Emma Cons Memorial, The Old Vic

Restoration of the Emma Cons Memorial Plaque

Emma Cons (1837–1912) was a social reformer, educationalist and philanthropist. Born in St. Pancras, she initially trained as an artist and joined the Ladies' Co-operative Art Guild in London, run by Caroline Hill (mother of reformer Octavia Hill). She restored manuscripts for John Ruskin and worked as a watch engraver and stained-glass designer. Struck by London poverty she saw housing reform as essential in addressing domestic violence, alcoholism and lack of social mobility. She enlisted rich benefactors and in 1879 she established the South London Dwellings Company in Lambeth. She also founded the Working Girls Home, a hostel in Drury Lane.

In 1880, Emma Cons bought and re-opened the Victoria Theatre (now the Old Vic) as a temperance coffee house and music hall for the poor. Scientific lectures, Shakespeare productions and classical opera in English were all performed there. In 1889, Cons founded Morley College for working men and women, aided by philanthropist, Samuel Morley. In 1889 Cons became the first female alderman on the LCC. She served on the Committee for the Return of Women as Councillors, became Vice-President of the Women's Local Government Society, and Vice President of the Women's Liberal Federation. She continued to live on site at her Waterloo tenements till her death in 1912.

The Grade II* Old Vic theatre, built in 1818, is one of the oldest theatres to survive in England. The Emma Cons memorial plaque was unveiled at the Old Vic in 1929 by the Duchess of York (later Queen Elizabeth, The Queen Mother) and reads:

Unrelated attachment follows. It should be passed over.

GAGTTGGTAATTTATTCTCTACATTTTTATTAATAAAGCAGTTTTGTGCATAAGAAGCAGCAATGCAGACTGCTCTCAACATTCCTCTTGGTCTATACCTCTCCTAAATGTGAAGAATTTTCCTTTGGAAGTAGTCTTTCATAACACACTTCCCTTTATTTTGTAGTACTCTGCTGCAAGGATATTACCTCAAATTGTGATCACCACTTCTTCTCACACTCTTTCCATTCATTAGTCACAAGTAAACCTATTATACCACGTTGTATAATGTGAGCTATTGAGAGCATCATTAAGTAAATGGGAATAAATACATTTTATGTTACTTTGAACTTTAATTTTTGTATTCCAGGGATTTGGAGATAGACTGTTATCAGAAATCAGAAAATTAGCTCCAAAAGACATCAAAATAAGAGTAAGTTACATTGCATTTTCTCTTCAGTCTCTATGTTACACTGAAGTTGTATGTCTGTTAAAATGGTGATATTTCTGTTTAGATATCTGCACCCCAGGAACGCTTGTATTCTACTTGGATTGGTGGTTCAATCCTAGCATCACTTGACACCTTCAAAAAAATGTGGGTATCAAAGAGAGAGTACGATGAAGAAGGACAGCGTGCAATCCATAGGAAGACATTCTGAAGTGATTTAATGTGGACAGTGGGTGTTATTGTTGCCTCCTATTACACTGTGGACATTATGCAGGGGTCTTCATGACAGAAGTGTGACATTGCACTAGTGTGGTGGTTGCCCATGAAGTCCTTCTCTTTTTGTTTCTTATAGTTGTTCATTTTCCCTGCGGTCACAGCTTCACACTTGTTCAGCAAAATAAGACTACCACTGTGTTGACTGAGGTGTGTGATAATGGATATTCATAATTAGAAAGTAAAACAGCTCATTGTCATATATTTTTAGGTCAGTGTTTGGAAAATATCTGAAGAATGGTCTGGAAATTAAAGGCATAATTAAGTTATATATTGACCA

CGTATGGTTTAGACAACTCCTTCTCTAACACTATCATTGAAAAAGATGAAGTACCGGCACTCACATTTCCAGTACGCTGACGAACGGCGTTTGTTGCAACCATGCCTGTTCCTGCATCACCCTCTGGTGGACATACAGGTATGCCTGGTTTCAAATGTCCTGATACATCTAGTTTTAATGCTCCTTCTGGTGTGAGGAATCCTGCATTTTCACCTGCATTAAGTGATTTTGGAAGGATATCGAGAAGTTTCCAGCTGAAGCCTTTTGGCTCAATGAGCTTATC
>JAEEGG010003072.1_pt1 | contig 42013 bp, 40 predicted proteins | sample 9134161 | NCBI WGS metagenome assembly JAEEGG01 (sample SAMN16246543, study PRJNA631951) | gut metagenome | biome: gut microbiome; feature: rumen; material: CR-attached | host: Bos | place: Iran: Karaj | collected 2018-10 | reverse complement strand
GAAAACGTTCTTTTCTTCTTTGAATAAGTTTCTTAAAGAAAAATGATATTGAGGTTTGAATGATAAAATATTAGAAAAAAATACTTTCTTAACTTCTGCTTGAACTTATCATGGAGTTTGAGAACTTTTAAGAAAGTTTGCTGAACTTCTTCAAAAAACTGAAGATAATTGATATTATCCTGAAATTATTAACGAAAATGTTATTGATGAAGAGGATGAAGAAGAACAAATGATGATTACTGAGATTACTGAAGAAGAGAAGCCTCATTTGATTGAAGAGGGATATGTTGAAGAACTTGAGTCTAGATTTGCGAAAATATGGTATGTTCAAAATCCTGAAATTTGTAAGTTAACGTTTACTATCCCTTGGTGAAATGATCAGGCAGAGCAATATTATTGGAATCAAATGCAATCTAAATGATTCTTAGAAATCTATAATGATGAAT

Emma Cons, Founder of ‘The Vic’, Alderman of the First London County Council. Born 1837. Died 1912. Lover of beauty, and pupil of Ruskin, she yet gave up the life of an artist for social work, so deeply did she sympathise with those who lack many of the good things of life. To improve housing for working men and women, to provide wholesome and joyous recreation at a low price, to promote education, to protect infant life, and to bring a human touch to the children in the industrial schools of her day. To such beneficent ends she gave her very self. Large-hearted and clear-sighted, courageous, tenacious of purpose and of great personal modesty, her selfless appeal drew out the best in others and was a constant inspiration for service to all with whom she was associated.

The Emma Cons monument stands in an exposed position on the corner of the Old Vic theatre and, by 2017 it had eroded to the extent that it was entirely illegible. Restoration included defrassing (paring back) the original stonework, consolidating the surface and recarving the inscription according to the original lettering and layout. The letters were then regilded by hand.

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